That all our social arrangements are very imperfect, and that there is ample room for the freest, fullest, and most energetic reforming spirit, no man in his senses can doubt. Even here, in this country, where we boast of our political enlightenment and our advanced social state, we are far from having realized the highest moral, political, or social ideal. There are causes at work among us, which, though in some respects securing a temporary and local prosperity, must ultimately, if not arrested, deprive us of all our boasted advantages. Our industrial system is working gradually, but surely, the subjection of the great mass of the operative classes; and when our new lands shall have been exhausted, and the price of land become so high that the laboring man can no longer hope to become a proprietor, as is already, to no inconsiderable extent, the case in the older States, we shall find established all over the country an industrial feudalism, of which the military feudalism of the Middle Ages was but a faint prelude. All is settling down into this new feudalism, and the whole legislation of the country, in relation to banks, tariffs, and corporations generally, is rapidly hastening it. The tendency this way is so strong that there is, at present, no power in the country able to resist it. We take up a Whig newspaper and run the eye over the programme of Whig principles and measures, and we marvel to see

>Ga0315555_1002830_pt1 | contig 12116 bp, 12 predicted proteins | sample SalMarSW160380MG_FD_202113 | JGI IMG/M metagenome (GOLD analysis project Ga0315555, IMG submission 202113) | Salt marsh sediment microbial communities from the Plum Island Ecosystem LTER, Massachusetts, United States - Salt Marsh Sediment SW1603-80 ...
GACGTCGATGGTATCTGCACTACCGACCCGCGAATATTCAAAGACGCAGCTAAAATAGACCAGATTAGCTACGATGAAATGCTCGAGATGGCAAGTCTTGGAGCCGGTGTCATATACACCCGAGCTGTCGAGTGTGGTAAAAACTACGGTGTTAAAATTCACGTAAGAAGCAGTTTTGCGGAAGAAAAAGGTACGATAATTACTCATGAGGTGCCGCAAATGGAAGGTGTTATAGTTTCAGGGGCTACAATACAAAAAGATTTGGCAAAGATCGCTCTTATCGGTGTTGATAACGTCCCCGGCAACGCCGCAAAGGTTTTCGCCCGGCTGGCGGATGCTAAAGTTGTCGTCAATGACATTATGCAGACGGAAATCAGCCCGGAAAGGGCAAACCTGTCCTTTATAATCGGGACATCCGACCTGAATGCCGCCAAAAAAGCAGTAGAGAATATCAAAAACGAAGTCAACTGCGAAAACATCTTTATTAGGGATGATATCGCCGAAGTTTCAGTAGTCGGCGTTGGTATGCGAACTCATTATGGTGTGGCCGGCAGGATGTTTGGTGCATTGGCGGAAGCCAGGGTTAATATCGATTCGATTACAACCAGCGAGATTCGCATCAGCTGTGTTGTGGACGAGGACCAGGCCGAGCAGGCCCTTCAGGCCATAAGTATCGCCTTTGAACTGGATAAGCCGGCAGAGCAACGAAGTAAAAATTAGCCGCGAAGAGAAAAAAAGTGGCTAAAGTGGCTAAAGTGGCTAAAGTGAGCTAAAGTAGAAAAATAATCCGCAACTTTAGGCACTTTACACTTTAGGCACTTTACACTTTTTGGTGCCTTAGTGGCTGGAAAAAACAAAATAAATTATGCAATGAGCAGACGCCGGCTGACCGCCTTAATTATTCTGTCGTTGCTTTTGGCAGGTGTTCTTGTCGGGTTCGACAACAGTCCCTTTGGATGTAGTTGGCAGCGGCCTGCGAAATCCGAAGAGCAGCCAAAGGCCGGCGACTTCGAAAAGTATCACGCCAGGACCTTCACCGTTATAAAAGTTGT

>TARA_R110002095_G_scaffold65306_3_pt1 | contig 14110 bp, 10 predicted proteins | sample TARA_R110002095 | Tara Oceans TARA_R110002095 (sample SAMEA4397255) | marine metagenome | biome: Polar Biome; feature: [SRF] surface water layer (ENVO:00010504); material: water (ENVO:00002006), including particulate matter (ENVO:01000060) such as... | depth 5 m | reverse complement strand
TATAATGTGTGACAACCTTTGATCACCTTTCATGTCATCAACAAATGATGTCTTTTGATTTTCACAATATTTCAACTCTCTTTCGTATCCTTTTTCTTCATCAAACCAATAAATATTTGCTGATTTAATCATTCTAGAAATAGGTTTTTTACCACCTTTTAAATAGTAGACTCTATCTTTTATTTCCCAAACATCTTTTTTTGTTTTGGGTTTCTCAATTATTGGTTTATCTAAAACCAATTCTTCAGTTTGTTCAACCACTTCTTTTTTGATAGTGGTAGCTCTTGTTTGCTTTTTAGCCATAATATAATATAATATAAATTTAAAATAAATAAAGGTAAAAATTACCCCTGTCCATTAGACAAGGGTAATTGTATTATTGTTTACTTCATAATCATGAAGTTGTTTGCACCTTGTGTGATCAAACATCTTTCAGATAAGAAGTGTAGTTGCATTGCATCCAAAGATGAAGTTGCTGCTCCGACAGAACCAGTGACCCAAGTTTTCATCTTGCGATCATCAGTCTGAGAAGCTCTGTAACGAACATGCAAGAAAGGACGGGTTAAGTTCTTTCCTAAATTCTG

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how admirably all is devised to secure this result; and these principles and measures will prevail, substantially, let which party will succeed in the election. The business interests of each of the great parties are the same; and no party, except it enlist its due proportion of business men for its leaders and managers, can be of sufficient importance to exert any influence on legislation, and the general policy of the government. Your Wrights and Buchanans, when the Whigs need help to fasten an iniquitous tariff on the country, stand always ready to assist them; and a Democratic party, pledged against it, will, with a majority in Congress of nearly two to one, be unable to repeal or even essentially to modify it.